The Creative Will
THE THIRD LESSON
THE CREATIVE WILL
In our first lesson of this series, we stated that among the other
qualities and attributes that we were compelled, by the laws of our
reason, to think that the Absolute possessed, was that of Omnipotence
or All-Power. In other words we are compelled to think of the One as
being the source and fount of all the Power there is, ever has been, or
ever can be in the Universe.
Not only, as is generally supposed, that
the Power of the One is greater than any other Power,--but more than
this, that there can be no other power, and that, therefore, each and
every, any and all manifestations or forms of Power, Force or Energy
must be a part of the great one Energy which emanates from the One.
There is no escape from this conclusion, as startling as it may appear
to the mind unaccustomed to it. If there is any power not from and of
the One, from whence comes such power, for there is nothing else
outside of the One? Who or what exists outside of the One that can
manifest even the faintest degree of power of any kind? All power must
come from the Absolute, and must in its nature be but one.
Modern Science has recognized this truth, and one of its fundamental
principles is the Unity of Energy--the theory that all forms of Energy
are, at the last, One. Science holds that all forms of Energy are
interchangeable, and from this idea comes the theory of the
Conservation of Energy or Correlation of Force.
Science teaches that every manifestation of energy, power, or force,
from the operation of the law of gravitation, up to the highest form of
mental force is but the operation of the One Energy of the Universe.
Just what this Energy is, in its inner nature, Science does not know.
It has many theories, but does not advance any of them as a law.
It speaks of the Infinite and Eternal Energy from which all things
proceed, but pronounces its nature to be unknowable. But some of the
latter-day scientists are veering around to the teachings of the
occultists, and are now hinting that it is something more than a mere
mechanical energy. They are speaking of it in terms of mind.
Wundt, the German scientist, whose school of thought is called voluntarism,
considers the motive-force of Energy to be something that may be called
Will. Crusius, as far back as 1744 said: "Will is the dominating force
of the world." And Schopenhauer based his fascinating but gloomy
philosophy and metaphysics upon the underlying principle of an active
form of energy which he called the Will-to-Live, which he considered to
be the Thing-in-Itself, or the Absolute.
Balzac, the novelist, considered a something akin to Will, to be the moving force of the
Universe. Bulwer advanced a similar theory, and made mention of it in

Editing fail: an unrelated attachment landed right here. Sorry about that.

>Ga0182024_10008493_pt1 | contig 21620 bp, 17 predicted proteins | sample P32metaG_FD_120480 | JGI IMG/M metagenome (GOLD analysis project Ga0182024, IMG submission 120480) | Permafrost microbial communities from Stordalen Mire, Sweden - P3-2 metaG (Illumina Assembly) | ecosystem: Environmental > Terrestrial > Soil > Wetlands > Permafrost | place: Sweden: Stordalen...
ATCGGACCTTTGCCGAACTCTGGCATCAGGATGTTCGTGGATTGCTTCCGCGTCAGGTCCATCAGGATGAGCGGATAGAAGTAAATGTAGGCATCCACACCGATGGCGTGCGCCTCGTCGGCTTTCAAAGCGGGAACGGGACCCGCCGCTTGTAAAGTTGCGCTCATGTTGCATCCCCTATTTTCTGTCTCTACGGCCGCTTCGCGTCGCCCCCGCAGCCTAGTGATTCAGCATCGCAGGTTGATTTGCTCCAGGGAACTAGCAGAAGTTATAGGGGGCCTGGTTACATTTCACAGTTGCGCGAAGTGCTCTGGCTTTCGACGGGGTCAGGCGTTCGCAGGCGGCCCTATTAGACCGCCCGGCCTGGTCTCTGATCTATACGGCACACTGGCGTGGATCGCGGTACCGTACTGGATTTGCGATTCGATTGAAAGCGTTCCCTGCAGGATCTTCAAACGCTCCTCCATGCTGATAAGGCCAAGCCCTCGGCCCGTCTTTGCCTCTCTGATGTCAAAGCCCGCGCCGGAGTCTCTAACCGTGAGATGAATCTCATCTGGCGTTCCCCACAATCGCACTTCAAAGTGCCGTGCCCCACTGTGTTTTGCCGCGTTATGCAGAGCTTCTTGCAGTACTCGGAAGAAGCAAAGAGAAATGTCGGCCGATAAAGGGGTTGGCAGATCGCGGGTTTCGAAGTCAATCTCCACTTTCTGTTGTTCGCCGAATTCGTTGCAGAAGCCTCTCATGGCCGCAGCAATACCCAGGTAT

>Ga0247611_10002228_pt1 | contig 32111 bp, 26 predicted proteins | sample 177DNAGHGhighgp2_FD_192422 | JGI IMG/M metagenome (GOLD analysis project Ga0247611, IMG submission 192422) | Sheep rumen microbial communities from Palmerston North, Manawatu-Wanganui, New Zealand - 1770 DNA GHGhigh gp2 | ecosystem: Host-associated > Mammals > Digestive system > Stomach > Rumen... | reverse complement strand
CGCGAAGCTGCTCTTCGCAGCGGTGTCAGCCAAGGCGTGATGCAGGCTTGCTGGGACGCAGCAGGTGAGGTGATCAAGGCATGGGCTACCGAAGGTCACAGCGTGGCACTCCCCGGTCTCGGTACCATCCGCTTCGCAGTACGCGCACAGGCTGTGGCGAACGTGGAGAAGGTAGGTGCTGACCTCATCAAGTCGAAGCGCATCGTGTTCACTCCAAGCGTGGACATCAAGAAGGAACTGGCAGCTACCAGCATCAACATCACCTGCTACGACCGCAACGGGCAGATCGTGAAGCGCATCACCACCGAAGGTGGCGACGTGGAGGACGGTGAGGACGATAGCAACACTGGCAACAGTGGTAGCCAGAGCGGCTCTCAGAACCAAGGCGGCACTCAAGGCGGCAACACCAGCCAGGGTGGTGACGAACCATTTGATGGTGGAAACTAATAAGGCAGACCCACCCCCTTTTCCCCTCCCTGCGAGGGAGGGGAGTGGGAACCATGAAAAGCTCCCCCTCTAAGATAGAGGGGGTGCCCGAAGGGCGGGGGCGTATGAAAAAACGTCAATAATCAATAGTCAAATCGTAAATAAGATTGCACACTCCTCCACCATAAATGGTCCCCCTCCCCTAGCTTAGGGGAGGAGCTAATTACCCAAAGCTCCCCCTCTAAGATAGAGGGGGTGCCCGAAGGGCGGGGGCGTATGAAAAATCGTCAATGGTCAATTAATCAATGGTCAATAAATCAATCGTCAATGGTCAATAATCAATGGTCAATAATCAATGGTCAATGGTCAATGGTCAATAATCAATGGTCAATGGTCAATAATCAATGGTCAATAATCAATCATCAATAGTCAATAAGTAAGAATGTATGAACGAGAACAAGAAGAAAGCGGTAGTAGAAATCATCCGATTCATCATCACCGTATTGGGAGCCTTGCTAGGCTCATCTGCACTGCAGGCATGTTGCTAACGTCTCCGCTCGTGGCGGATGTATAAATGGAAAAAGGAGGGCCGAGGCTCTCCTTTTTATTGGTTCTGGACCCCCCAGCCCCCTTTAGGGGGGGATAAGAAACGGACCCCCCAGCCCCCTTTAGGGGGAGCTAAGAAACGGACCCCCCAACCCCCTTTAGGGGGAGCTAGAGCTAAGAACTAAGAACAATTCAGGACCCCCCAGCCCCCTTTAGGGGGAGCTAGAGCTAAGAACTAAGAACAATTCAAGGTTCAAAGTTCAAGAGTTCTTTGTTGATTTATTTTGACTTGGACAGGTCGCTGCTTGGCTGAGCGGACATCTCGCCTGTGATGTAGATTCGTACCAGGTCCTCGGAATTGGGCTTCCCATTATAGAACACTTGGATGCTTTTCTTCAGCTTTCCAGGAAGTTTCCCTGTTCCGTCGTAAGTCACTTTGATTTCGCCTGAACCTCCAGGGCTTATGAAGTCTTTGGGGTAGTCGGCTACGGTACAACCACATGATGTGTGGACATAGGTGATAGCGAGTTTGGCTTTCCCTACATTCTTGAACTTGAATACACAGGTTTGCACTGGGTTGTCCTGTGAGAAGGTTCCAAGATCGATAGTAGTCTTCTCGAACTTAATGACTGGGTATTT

several of his novels
This idea of an active, creative Will, at work in the Universe,
building up; tearing down; replacing; repairing; changing--always at
work--ever active--has been entertained by numerous philosophers and
thinkers, under different names and styles. Some, like Schopenhauer
have thought of this Will as the final thing--that which took the place
of God--the First Cause.
But others have seen in this Will an active living principle emanating from
the Absolute or God, and working in accordance with the laws impressed by
Him upon it. In various forms, this latter idea is seen all through the history of
philosophical thought. Cudsworth, the English philosopher, evolved the idea of a
something called the "Plastic Nature," which so closely approaches the
Yogi idea of the Creative Will, that we feel justified in quoting a passage from his book. He says:
"It seems not so agreeable to reason that Nature, as a distinct thing
from the Deity, should be quite superseded or made to signify nothing,
God Himself doing all things immediately and miraculously; from whence
it would follow also that they are all done either forcibly and
violently, or else artificially only, and none of them by any inward
principle of their own.
"This opinion is further confuted by that slow and gradual process that
in the generation of things, which would seem to be but a vain and idle
pomp or a trifling formality if the moving power were omnipotent; as
also by those errors and bungles which are committed where the matter
is inept and contumacious; which argue that the moving power be not
irresistible, and that Nature is such a thing as is not altogether
incapable (as well as human art) of being sometimes frustrated and
disappointed by the indisposition of matter.
Whereas an omnipotent moving power, as it could dispatch its work in a
moment, so would it always do it infallibly and irresistibly, no ineptitude and
stubbornness of matter being ever able to hinder such a one, or make
him bungle or fumble in anything.
"Wherefore, since neither all things are produced fortuitously, or by
the unguided mechanism of matter, nor God himself may be reasonably
thought to do all things immediately and miraculously, it may well be
concluded that there is a Plastic Nature under him, which, as an
inferior and subordinate instrument, doth drudgingly execute that part
of his providence which consists in the regular and orderly motion of
matter; yet so as there is also besides this a higher providence to be
acknowledged, which, presiding over it, doth often supply the defects
of it, and sometimes overrules it, forasmuch as the Plastic Nature
cannot act electively nor with discretion."